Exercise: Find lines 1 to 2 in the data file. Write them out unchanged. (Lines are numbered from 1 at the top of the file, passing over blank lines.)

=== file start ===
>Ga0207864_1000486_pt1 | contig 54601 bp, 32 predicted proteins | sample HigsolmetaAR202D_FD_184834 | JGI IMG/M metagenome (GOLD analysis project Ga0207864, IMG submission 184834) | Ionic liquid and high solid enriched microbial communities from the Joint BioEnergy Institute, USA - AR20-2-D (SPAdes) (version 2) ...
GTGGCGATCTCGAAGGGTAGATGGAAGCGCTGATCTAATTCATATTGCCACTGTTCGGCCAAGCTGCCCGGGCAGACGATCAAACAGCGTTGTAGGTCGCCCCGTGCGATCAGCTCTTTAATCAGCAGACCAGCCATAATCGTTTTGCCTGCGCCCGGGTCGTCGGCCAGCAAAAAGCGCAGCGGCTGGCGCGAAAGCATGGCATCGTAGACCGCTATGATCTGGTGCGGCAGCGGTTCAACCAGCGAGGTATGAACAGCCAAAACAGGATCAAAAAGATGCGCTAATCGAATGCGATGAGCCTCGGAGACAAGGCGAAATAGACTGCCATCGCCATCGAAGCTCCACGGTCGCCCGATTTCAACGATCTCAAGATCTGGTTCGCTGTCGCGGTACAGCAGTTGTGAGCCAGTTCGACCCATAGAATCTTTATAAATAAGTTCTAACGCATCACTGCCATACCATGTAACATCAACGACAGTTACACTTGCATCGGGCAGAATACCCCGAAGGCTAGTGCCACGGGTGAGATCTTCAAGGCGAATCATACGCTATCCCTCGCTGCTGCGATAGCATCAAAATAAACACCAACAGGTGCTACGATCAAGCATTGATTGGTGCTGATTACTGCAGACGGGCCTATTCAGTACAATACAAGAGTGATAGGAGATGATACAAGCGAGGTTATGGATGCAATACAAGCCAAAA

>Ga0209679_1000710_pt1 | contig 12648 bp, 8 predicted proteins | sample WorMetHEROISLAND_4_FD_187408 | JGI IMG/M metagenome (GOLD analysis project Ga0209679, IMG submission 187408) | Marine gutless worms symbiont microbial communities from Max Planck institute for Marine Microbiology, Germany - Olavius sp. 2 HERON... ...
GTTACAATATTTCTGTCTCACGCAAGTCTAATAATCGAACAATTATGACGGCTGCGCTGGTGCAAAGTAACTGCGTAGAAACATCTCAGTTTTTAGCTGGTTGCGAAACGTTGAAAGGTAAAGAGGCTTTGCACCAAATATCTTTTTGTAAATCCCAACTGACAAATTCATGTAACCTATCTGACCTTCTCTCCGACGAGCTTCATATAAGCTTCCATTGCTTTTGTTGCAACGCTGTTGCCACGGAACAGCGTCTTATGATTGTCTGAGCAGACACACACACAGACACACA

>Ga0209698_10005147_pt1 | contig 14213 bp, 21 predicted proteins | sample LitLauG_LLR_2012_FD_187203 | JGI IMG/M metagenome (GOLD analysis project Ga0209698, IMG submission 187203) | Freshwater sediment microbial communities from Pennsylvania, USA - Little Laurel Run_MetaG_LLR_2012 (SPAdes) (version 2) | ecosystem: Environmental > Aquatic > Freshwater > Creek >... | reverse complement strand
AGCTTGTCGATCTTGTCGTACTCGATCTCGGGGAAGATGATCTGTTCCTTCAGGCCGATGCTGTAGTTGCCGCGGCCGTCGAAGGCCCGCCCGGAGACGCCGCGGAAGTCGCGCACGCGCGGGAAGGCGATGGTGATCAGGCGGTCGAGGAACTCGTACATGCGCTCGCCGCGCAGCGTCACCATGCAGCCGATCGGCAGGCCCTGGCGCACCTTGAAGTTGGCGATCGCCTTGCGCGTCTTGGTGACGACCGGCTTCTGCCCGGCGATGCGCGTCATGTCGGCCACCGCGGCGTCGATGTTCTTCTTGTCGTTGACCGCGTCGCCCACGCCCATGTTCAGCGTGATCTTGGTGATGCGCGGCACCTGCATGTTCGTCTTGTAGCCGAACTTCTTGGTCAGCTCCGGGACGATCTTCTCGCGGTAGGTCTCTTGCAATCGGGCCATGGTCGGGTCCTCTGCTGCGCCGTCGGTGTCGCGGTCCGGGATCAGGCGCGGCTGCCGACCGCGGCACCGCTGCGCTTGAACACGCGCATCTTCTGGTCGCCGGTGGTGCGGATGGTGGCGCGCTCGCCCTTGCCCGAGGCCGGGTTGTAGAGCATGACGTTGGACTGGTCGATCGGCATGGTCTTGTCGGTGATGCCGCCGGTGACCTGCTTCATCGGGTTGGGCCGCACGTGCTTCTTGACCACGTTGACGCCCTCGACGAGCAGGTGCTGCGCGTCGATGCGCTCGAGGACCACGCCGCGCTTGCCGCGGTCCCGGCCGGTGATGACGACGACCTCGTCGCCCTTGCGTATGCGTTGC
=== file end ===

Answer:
>Ga0207864_1000486_pt1 | contig 54601 bp, 32 predicted proteins | sample HigsolmetaAR202D_FD_184834 | JGI IMG/M metagenome (GOLD analysis project Ga0207864, IMG submission 184834) | Ionic liquid and high solid enriched microbial communities from the Joint BioEnergy Institute, USA - AR20-2-D (SPAdes) (version 2) ...
GTGGCGATCTCGAAGGGTAGATGGAAGCGCTGATCTAATTCATATTGCCACTGTTCGGCCAAGCTGCCCGGGCAGACGATCAAACAGCGTTGTAGGTCGCCCCGTGCGATCAGCTCTTTAATCAGCAGACCAGCCATAATCGTTTTGCCTGCGCCCGGGTCGTCGGCCAGCAAAAAGCGCAGCGGCTGGCGCGAAAGCATGGCATCGTAGACCGCTATGATCTGGTGCGGCAGCGGTTCAACCAGCGAGGTATGAACAGCCAAAACAGGATCAAAAAGATGCGCTAATCGAATGCGATGAGCCTCGGAGACAAGGCGAAATAGACTGCCATCGCCATCGAAGCTCCACGGTCGCCCGATTTCAACGATCTCAAGATCTGGTTCGCTGTCGCGGTACAGCAGTTGTGAGCCAGTTCGACCCATAGAATCTTTATAAATAAGTTCTAACGCATCACTGCCATACCATGTAACATCAACGACAGTTACACTTGCATCGGGCAGAATACCCCGAAGGCTAGTGCCACGGGTGAGATCTTCAAGGCGAATCATACGCTATCCCTCGCTGCTGCGATAGCATCAAAATAAACACCAACAGGTGCTACGATCAAGCATTGATTGGTGCTGATTACTGCAGACGGGCCTATTCAGTACAATACAAGAGTGATAGGAGATGATACAAGCGAGGTTATGGATGCAATACAAGCCAAAA